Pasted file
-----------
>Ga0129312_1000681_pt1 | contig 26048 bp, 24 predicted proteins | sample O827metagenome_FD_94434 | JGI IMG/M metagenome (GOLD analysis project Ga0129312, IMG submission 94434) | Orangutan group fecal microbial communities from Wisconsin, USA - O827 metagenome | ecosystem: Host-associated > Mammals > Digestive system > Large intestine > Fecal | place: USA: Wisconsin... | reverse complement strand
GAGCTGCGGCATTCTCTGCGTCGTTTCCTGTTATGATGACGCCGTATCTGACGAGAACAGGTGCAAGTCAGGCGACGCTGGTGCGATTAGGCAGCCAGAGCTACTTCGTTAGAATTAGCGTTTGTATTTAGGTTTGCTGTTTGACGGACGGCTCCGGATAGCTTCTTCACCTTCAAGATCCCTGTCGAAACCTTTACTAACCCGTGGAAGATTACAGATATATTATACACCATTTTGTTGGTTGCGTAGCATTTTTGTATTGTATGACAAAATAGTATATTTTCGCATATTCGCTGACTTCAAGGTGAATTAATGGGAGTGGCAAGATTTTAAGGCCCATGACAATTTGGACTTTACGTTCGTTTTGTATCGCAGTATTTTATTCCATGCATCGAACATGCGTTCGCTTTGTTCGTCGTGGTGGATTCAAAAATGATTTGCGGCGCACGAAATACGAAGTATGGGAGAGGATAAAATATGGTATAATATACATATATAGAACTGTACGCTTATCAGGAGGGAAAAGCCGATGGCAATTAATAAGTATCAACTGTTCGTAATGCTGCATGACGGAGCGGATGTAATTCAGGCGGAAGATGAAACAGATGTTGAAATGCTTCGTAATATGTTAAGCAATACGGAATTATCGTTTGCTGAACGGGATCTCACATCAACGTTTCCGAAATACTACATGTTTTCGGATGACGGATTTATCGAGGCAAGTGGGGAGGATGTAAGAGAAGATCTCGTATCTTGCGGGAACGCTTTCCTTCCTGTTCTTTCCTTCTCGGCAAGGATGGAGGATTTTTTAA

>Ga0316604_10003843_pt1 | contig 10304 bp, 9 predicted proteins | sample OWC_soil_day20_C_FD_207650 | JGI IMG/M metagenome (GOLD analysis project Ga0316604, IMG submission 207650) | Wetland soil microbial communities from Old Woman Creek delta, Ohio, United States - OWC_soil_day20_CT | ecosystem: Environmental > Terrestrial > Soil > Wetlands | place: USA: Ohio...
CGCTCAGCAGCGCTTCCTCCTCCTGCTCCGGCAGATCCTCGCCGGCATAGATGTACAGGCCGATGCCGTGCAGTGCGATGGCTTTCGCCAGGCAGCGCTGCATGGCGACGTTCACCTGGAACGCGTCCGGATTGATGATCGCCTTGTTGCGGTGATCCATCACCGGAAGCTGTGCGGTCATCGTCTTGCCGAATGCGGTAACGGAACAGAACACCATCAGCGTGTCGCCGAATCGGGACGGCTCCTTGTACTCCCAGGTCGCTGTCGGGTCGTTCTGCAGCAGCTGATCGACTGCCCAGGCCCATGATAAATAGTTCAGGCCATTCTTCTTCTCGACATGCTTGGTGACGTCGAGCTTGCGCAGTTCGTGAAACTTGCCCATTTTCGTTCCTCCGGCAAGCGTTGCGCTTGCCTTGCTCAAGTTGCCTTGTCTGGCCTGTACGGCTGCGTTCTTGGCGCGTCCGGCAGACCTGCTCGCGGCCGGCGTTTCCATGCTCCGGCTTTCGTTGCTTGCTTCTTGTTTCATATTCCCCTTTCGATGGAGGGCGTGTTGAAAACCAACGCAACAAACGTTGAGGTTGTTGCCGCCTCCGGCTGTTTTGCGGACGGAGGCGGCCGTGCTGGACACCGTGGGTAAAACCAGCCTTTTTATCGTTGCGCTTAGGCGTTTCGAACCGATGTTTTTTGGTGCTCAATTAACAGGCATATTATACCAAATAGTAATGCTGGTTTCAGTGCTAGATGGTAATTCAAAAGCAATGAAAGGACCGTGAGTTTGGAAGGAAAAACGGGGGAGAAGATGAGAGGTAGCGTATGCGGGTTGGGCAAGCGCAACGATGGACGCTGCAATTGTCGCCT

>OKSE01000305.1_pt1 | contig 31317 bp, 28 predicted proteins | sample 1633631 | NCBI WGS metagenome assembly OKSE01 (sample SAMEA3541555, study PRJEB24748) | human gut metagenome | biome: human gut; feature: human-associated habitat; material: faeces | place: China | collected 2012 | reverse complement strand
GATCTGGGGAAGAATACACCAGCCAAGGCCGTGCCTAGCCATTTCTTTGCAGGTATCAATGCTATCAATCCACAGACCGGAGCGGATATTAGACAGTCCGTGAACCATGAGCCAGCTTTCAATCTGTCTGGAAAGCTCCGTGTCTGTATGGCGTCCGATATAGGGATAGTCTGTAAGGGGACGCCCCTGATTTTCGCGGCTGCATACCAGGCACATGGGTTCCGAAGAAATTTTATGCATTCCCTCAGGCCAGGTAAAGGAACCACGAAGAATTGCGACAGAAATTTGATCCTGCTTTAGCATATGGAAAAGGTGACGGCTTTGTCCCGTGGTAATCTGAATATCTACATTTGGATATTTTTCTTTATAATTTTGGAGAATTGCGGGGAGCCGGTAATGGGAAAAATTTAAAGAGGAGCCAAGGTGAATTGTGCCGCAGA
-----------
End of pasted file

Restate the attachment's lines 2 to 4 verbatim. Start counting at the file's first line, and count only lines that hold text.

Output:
GAGCTGCGGCATTCTCTGCGTCGTTTCCTGTTATGATGACGCCGTATCTGACGAGAACAGGTGCAAGTCAGGCGACGCTGGTGCGATTAGGCAGCCAGAGCTACTTCGTTAGAATTAGCGTTTGTATTTAGGTTTGCTGTTTGACGGACGGCTCCGGATAGCTTCTTCACCTTCAAGATCCCTGTCGAAACCTTTACTAACCCGTGGAAGATTACAGATATATTATACACCATTTTGTTGGTTGCGTAGCATTTTTGTATTGTATGACAAAATAGTATATTTTCGCATATTCGCTGACTTCAAGGTGAATTAATGGGAGTGGCAAGATTTTAAGGCCCATGACAATTTGGACTTTACGTTCGTTTTGTATCGCAGTATTTTATTCCATGCATCGAACATGCGTTCGCTTTGTTCGTCGTGGTGGATTCAAAAATGATTTGCGGCGCACGAAATACGAAGTATGGGAGAGGATAAAATATGGTATAATATACATATATAGAACTGTACGCTTATCAGGAGGGAAAAGCCGATGGCAATTAATAAGTATCAACTGTTCGTAATGCTGCATGACGGAGCGGATGTAATTCAGGCGGAAGATGAAACAGATGTTGAAATGCTTCGTAATATGTTAAGCAATACGGAATTATCGTTTGCTGAACGGGATCTCACATCAACGTTTCCGAAATACTACATGTTTTCGGATGACGGATTTATCGAGGCAAGTGGGGAGGATGTAAGAGAAGATCTCGTATCTTGCGGGAACGCTTTCCTTCCTGTTCTTTCCTTCTCGGCAAGGATGGAGGATTTTTTAA

>Ga0316604_10003843_pt1 | contig 10304 bp, 9 predicted proteins | sample OWC_soil_day20_C_FD_207650 | JGI IMG/M metagenome (GOLD analysis project Ga0316604, IMG submission 207650) | Wetland soil microbial communities from Old Woman Creek delta, Ohio, United States - OWC_soil_day20_CT | ecosystem: Environmental > Terrestrial > Soil > Wetlands | place: USA: Ohio...
CGCTCAGCAGCGCTTCCTCCTCCTGCTCCGGCAGATCCTCGCCGGCATAGATGTACAGGCCGATGCCGTGCAGTGCGATGGCTTTCGCCAGGCAGCGCTGCATGGCGACGTTCACCTGGAACGCGTCCGGATTGATGATCGCCTTGTTGCGGTGATCCATCACCGGAAGCTGTGCGGTCATCGTCTTGCCGAATGCGGTAACGGAACAGAACACCATCAGCGTGTCGCCGAATCGGGACGGCTCCTTGTACTCCCAGGTCGCTGTCGGGTCGTTCTGCAGCAGCTGATCGACTGCCCAGGCCCATGATAAATAGTTCAGGCCATTCTTCTTCTCGACATGCTTGGTGACGTCGAGCTTGCGCAGTTCGTGAAACTTGCCCATTTTCGTTCCTCCGGCAAGCGTTGCGCTTGCCTTGCTCAAGTTGCCTTGTCTGGCCTGTACGGCTGCGTTCTTGGCGCGTCCGGCAGACCTGCTCGCGGCCGGCGTTTCCATGCTCCGGCTTTCGTTGCTTGCTTCTTGTTTCATATTCCCCTTTCGATGGAGGGCGTGTTGAAAACCAACGCAACAAACGTTGAGGTTGTTGCCGCCTCCGGCTGTTTTGCGGACGGAGGCGGCCGTGCTGGACACCGTGGGTAAAACCAGCCTTTTTATCGTTGCGCTTAGGCGTTTCGAACCGATGTTTTTTGGTGCTCAATTAACAGGCATATTATACCAAATAGTAATGCTGGTTTCAGTGCTAGATGGTAATTCAAAAGCAATGAAAGGACCGTGAGTTTGGAAGGAAAAACGGGGGAGAAGATGAGAGGTAGCGTATGCGGGTTGGGCAAGCGCAACGATGGACGCTGCAATTGTCGCCT